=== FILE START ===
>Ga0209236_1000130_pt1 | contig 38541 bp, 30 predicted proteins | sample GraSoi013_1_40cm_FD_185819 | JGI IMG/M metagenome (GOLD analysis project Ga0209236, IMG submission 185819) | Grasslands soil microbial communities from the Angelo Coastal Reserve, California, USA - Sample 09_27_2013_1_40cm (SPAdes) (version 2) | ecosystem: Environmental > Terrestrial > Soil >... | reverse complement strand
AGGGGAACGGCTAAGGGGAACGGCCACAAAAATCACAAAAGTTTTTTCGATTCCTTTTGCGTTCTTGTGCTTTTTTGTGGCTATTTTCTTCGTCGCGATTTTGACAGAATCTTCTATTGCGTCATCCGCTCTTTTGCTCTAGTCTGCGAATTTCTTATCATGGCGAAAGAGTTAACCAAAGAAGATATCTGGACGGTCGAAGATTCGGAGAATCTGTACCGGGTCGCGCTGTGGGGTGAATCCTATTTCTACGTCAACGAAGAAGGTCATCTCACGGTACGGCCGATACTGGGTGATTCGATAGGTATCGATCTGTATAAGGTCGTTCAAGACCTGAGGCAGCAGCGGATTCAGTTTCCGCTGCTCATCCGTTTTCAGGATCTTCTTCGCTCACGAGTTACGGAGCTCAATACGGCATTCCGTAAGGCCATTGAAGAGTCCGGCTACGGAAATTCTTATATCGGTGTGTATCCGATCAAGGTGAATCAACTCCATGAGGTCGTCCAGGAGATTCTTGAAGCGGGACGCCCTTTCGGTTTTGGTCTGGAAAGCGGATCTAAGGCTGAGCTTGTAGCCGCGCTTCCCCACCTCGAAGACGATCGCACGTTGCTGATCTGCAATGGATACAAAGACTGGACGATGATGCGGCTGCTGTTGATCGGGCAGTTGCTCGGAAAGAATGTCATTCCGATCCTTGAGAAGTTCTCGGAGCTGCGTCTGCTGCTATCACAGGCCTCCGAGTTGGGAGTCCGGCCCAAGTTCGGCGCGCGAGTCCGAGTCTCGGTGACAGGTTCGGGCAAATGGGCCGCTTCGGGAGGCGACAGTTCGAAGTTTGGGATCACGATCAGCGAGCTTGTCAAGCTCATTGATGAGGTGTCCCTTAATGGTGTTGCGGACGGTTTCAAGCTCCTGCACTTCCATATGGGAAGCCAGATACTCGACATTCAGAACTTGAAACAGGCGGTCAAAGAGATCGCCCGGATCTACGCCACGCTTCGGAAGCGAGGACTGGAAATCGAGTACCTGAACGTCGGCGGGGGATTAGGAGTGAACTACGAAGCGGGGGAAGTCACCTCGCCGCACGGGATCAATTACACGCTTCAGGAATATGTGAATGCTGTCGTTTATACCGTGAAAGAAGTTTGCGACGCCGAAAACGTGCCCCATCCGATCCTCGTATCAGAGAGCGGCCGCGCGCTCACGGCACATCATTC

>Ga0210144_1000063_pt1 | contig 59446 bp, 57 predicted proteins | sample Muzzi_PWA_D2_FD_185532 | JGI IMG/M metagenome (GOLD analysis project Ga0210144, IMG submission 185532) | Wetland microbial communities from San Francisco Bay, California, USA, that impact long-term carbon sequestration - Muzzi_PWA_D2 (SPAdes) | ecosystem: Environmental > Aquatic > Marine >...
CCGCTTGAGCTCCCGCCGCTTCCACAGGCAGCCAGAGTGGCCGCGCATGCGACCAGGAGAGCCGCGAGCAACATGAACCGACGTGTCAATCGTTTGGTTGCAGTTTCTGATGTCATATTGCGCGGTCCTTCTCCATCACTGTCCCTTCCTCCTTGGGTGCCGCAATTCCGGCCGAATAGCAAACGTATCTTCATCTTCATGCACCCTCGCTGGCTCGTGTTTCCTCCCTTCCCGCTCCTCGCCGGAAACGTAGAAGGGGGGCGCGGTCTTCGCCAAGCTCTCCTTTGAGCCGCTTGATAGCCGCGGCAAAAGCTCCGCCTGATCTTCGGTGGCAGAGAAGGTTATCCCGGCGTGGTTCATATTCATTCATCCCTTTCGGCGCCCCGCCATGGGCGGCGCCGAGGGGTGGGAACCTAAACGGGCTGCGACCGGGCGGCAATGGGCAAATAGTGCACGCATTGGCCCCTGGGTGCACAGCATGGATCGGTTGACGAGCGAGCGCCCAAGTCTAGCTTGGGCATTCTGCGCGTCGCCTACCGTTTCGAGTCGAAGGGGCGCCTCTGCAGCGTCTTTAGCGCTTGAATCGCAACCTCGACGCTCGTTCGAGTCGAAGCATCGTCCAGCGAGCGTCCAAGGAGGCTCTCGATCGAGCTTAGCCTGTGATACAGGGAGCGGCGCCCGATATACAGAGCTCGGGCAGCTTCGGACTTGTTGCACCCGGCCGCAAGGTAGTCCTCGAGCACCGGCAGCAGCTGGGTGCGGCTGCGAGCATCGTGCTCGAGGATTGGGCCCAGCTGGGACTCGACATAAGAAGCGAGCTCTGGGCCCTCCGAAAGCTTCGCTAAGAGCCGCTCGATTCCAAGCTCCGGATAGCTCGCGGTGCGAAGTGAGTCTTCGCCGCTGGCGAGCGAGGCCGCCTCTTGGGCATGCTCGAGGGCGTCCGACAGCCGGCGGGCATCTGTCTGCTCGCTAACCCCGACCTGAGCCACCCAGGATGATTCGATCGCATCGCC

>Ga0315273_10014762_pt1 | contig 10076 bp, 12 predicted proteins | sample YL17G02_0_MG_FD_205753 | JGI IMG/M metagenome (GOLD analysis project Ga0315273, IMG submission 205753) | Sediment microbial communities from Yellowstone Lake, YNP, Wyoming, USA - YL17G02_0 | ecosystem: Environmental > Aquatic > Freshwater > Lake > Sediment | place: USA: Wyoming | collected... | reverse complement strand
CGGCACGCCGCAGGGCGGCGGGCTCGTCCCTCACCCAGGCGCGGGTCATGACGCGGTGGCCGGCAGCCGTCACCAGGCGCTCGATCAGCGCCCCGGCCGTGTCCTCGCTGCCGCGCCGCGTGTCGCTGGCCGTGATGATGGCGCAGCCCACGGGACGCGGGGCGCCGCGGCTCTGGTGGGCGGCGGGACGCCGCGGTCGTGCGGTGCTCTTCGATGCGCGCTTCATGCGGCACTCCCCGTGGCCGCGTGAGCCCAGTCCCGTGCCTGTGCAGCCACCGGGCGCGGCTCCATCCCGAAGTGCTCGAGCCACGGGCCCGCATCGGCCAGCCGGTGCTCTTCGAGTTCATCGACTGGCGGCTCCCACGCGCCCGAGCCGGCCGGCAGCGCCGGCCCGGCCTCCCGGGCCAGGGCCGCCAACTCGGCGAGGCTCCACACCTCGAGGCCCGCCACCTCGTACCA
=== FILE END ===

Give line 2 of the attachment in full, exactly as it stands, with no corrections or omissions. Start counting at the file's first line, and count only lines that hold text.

AGGGGAACGGCTAAGGGGAACGGCCACAAAAATCACAAAAGTTTTTTCGATTCCTTTTGCGTTCTTGTGCTTTTTTGTGGCTATTTTCTTCGTCGCGATTTTGACAGAATCTTCTATTGCGTCATCCGCTCTTTTGCTCTAGTCTGCGAATTTCTTATCATGGCGAAAGAGTTAACCAAAGAAGATATCTGGACGGTCGAAGATTCGGAGAATCTGTACCGGGTCGCGCTGTGGGGTGAATCCTATTTCTACGTCAACGAAGAAGGTCATCTCACGGTACGGCCGATACTGGGTGATTCGATAGGTATCGATCTGTATAAGGTCGTTCAAGACCTGAGGCAGCAGCGGATTCAGTTTCCGCTGCTCATCCGTTTTCAGGATCTTCTTCGCTCACGAGTTACGGAGCTCAATACGGCATTCCGTAAGGCCATTGAAGAGTCCGGCTACGGAAATTCTTATATCGGTGTGTATCCGATCAAGGTGAATCAACTCCATGAGGTCGTCCAGGAGATTCTTGAAGCGGGACGCCCTTTCGGTTTTGGTCTGGAAAGCGGATCTAAGGCTGAGCTTGTAGCCGCGCTTCCCCACCTCGAAGACGATCGCACGTTGCTGATCTGCAATGGATACAAAGACTGGACGATGATGCGGCTGCTGTTGATCGGGCAGTTGCTCGGAAAGAATGTCATTCCGATCCTTGAGAAGTTCTCGGAGCTGCGTCTGCTGCTATCACAGGCCTCCGAGTTGGGAGTCCGGCCCAAGTTCGGCGCGCGAGTCCGAGTCTCGGTGACAGGTTCGGGCAAATGGGCCGCTTCGGGAGGCGACAGTTCGAAGTTTGGGATCACGATCAGCGAGCTTGTCAAGCTCATTGATGAGGTGTCCCTTAATGGTGTTGCGGACGGTTTCAAGCTCCTGCACTTCCATATGGGAAGCCAGATACTCGACATTCAGAACTTGAAACAGGCGGTCAAAGAGATCGCCCGGATCTACGCCACGCTTCGGAAGCGAGGACTGGAAATCGAGTACCTGAACGTCGGCGGGGGATTAGGAGTGAACTACGAAGCGGGGGAAGTCACCTCGCCGCACGGGATCAATTACACGCTTCAGGAATATGTGAATGCTGTCGTTTATACCGTGAAAGAAGTTTGCGACGCCGAAAACGTGCCCCATCCGATCCTCGTATCAGAGAGCGGCCGCGCGCTCACGGCACATCATTC